the animals in the present experiment was in the form of ferrous sulphate, yet liver Fe was
raised in animals given wine, whisky and ethanol. From the present findings it might be
inferred that these substances had caused tissue redistribution of Fe. However, in view of
the fact that Hb levels (and hence erythropoeisis) were similar between all groups, the most
likely explanation for the higher liver Fe levels
in
rats given wine, whisky and ethanol
would be an increase in Fe absorption from the diet. The fact that the same level of alcohol
in beer or cider did not provoke the same effect suggests that they contained antagonistic
substances such as tannins that negated the Fe-absorption-enhancing effect of ethanol
(Gillooly
et
al.
1984).
It was interesting to note that animals with the lowest loss of 65Zn
had the highest liver Fe levels, which suggests an interaction in the intestinal lumen that
somehow modifies absorption.
It is apparent from the present study that some alcoholic beverages and ethanol alone
can affect Zn and Fe metabolism. Findings presented here demonstrate that 65Zn loss from
mobilizable endogenous pools is reduced with alcohol consumption and Fe absorption is
increased. The response to alcoholic drinks is dependent on the type of beverage consumed,
presumably because of other substances present in the fluids. It would appear from the
results of the present study that certain components of beer and cider have a modifying
effect on both 65Zn loss and liver Fe accumulation.
The authors thank
Ms
Lisa Symss for the atomic absorption spectroscopy measurements,
Mr
A.
J.
A.
Wright for technical assistance, and Mrs Jacqui Cooke for help with the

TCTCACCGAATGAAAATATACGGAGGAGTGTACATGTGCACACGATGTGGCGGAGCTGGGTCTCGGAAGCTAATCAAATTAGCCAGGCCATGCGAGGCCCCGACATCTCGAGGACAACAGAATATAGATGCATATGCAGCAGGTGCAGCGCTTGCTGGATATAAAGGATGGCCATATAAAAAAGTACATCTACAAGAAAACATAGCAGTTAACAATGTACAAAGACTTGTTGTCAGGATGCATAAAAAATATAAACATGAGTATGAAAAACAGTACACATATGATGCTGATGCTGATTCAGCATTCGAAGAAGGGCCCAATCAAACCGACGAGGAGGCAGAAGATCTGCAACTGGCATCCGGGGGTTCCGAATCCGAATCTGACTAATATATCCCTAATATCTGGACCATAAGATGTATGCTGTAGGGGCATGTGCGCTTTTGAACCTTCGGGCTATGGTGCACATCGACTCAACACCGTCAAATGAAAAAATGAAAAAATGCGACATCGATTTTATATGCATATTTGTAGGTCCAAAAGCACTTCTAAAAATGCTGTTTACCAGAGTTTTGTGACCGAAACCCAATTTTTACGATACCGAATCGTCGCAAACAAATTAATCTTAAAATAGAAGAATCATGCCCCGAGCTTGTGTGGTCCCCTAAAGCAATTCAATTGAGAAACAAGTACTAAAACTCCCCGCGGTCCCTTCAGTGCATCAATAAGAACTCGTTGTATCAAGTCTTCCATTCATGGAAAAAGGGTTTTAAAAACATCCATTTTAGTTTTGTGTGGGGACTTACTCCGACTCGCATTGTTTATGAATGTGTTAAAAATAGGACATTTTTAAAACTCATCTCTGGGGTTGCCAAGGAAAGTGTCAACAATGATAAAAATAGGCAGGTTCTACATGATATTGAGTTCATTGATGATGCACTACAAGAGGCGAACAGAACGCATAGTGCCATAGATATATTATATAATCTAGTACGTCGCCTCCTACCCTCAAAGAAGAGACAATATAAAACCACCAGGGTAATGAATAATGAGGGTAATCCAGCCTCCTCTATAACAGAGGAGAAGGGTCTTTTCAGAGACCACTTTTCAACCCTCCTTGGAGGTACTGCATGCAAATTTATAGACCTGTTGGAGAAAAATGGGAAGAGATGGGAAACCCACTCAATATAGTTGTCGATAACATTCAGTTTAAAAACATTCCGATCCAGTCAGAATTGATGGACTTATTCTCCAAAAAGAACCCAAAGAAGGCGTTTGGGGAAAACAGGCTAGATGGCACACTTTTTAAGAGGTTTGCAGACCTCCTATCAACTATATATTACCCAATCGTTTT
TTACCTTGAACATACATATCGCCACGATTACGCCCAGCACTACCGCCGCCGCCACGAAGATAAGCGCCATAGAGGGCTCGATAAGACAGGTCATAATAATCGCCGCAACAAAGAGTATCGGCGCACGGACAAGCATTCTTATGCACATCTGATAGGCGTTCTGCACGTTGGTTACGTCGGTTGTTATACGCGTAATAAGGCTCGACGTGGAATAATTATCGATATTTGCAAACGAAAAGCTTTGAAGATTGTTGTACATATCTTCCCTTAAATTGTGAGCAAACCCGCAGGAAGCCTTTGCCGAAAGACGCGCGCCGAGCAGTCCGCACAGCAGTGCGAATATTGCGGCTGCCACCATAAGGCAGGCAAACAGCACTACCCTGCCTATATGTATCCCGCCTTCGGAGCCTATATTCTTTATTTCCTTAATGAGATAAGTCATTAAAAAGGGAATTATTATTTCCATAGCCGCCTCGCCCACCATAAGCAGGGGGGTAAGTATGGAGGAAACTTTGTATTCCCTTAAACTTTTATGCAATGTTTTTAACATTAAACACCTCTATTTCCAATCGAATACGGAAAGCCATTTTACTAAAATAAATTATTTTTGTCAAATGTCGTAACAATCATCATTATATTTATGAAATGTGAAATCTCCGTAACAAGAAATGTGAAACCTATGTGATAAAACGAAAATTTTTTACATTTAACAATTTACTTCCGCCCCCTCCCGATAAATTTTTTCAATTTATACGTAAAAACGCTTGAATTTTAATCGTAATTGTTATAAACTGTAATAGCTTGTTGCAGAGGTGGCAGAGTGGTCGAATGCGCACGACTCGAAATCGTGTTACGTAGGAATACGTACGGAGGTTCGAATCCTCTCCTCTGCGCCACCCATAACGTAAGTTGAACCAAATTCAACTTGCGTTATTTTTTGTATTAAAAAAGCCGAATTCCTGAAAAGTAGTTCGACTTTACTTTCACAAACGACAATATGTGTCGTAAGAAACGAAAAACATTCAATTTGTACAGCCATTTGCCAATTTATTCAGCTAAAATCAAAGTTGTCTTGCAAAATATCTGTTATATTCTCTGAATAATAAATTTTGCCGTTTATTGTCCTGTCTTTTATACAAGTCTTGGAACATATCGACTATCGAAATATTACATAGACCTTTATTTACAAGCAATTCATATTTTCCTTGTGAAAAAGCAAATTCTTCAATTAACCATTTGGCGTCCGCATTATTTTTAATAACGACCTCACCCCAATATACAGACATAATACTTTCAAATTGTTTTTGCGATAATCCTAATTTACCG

animals.
REFERENCES
Ahmed,
S.
B.
&
Russell,
R.
M.
(1982).
Journal
of
Laboratory and Clinical Medicine
100,
21 1-217.
Antonson,
D.
L.
&
Vanderhoof,
J.
A.
(1983).
Digestive Diseases and Sciences
28,
604-608.
Carey,
M.
A.,
Jones,
J.
D.
&
Gastineau,
C.
F.
(1971).
Journal
of
American Medical Association
216,
17661769.
Charlton, R.
W.,
Jacobs,
P.,
Seftel,
H.
&
Bothwell, T.
H.
(1964).
Brifish Medical Journal
ii,
1427-1429.
Efect
of
alcohol
on
iron and
zinc
metabolism
215
Dinsmore, W., Callender, M.
E.,
McMaster,
D.,
Todd,
S.
1.
&
Love, A. H.
G. (1985).
Digestion
32,
238-242.
Fairweather-Tait,
S.
J.
&
Wright, A.
J.
A.
(1984).
British Journal of Nutrition
51,
185-191.
Fairweather-Tait,
S.
J.,
Wright, A.
J.
A,, Cooke,
J.
&
Franklin,
J.
(1985).
British Journal of Nutrition
54,
Gillooly, M., Bothwell, T.
H.,
Charlton, R. W., Torrance,
J.
D., Bezwoda, W. R., MacPhail, A. P., Derman,
Helwig, H.
L.,
Hoffer,
E.
M., Thielen, W.
C.,
Alcocer, A.
E.,
Hotelling,
D.
R., Rogers, W. H.
&
Lench,
J.
(1966).
Hillman, R.
S.
(1975).
Annals
of
the New York Academy of Science
252,
297-306.
Kahn, A. M., Helwig, H. L., Redeker, A.
G.
&
Reynolds,
T.
B.
(1965).
American Journalof Clinical Pathology
44,
McDonald,
J.
T.
&
Margen,
S.
(1980).
American Journal
of
Clinical Nutrition
33,
10961 102.
MacDonald, R. A.
&
Pechet,
G.
S.
(1964).
Proceedings
of
the Society of Experimental Biology and Medicine
117,
Mills, P. R., Fell,
G.
S.,
Bessent, R.
G.,
Nelson,
L.
M.
&
Russell, R.
1.
(1983).
Clinical Science
64,
527-535.
Prasad, A.
S.,
Oberleas, D., Wolf, P.
&
Horwitz,
J.
P.
(1967).
Journal of Clinical Investigation
46,
549-557.
Richterich,
R.
&
Colombo,
J.
P.
(1981).
Clinical Chemistry,
pp.
543-546.
Chichester: John Wiley
&
Sons.
Silverman, B.
&
Rivlin,
R.
S.
(1982).
Journal of~%trilion
112,
744749.
Sorensen,
E.
W.
(1966).
Acta Medica Scandinavica
180,
241-244.
Sullivan,
J.
F.
(1962).
Quarterly Journal of Studies on Alcohol
23,
216-220.
Sullivan,
J.
F.
&
Lankford, H.
G.
(1965).
American Journal of Clinical Nutrition
17,
57-63.
Vallee,
B.
L., Wacher, W.
E.,
Bartholomay, A.
F.
&
Hoch,
F.
L.
(1957).
New England Journal
of
Medicine
257,
401413.
D.
P., Novelli, L., Morrdll, P.
&
Mayet,
F.
(1984).
British Journal of Nutrition
51,
3746.
American Journal of Clinical Pathology
45,
156-159.
42-35,
54-56.
1055-1065.
Printed in Great Britain